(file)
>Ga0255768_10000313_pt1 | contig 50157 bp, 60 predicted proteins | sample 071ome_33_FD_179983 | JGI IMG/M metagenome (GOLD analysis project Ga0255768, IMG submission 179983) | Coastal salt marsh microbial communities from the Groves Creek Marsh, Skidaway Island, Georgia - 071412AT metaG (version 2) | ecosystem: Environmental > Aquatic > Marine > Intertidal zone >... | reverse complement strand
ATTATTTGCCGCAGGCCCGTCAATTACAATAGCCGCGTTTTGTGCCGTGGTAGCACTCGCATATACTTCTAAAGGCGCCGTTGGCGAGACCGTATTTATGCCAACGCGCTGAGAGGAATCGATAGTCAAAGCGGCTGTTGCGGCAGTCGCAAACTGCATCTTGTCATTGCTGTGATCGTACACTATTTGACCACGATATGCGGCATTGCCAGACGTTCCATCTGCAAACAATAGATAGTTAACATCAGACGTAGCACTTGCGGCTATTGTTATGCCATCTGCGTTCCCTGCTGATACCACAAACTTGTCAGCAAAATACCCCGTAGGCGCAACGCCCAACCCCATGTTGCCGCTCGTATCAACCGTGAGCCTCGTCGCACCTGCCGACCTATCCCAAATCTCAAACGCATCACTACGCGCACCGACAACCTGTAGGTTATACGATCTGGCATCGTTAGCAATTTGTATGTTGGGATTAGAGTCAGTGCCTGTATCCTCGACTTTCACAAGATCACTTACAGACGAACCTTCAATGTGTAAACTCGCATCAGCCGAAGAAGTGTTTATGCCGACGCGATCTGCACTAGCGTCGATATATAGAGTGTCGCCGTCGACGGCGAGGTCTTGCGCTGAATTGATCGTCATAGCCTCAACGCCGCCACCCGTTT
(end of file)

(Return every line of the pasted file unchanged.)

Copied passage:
>Ga0255768_10000313_pt1 | contig 50157 bp, 60 predicted proteins | sample 071ome_33_FD_179983 | JGI IMG/M metagenome (GOLD analysis project Ga0255768, IMG submission 179983) | Coastal salt marsh microbial communities from the Groves Creek Marsh, Skidaway Island, Georgia - 071412AT metaG (version 2) | ecosystem: Environmental > Aquatic > Marine > Intertidal zone >... | reverse complement strand
ATTATTTGCCGCAGGCCCGTCAATTACAATAGCCGCGTTTTGTGCCGTGGTAGCACTCGCATATACTTCTAAAGGCGCCGTTGGCGAGACCGTATTTATGCCAACGCGCTGAGAGGAATCGATAGTCAAAGCGGCTGTTGCGGCAGTCGCAAACTGCATCTTGTCATTGCTGTGATCGTACACTATTTGACCACGATATGCGGCATTGCCAGACGTTCCATCTGCAAACAATAGATAGTTAACATCAGACGTAGCACTTGCGGCTATTGTTATGCCATCTGCGTTCCCTGCTGATACCACAAACTTGTCAGCAAAATACCCCGTAGGCGCAACGCCCAACCCCATGTTGCCGCTCGTATCAACCGTGAGCCTCGTCGCACCTGCCGACCTATCCCAAATCTCAAACGCATCACTACGCGCACCGACAACCTGTAGGTTATACGATCTGGCATCGTTAGCAATTTGTATGTTGGGATTAGAGTCAGTGCCTGTATCCTCGACTTTCACAAGATCACTTACAGACGAACCTTCAATGTGTAAACTCGCATCAGCCGAAGAAGTGTTTATGCCGACGCGATCTGCACTAGCGTCGATATATAGAGTGTCGCCGTCGACGGCGAGGTCTTGCGCTGAATTGATCGTCATAGCCTCAACGCCGCCACCCGTTT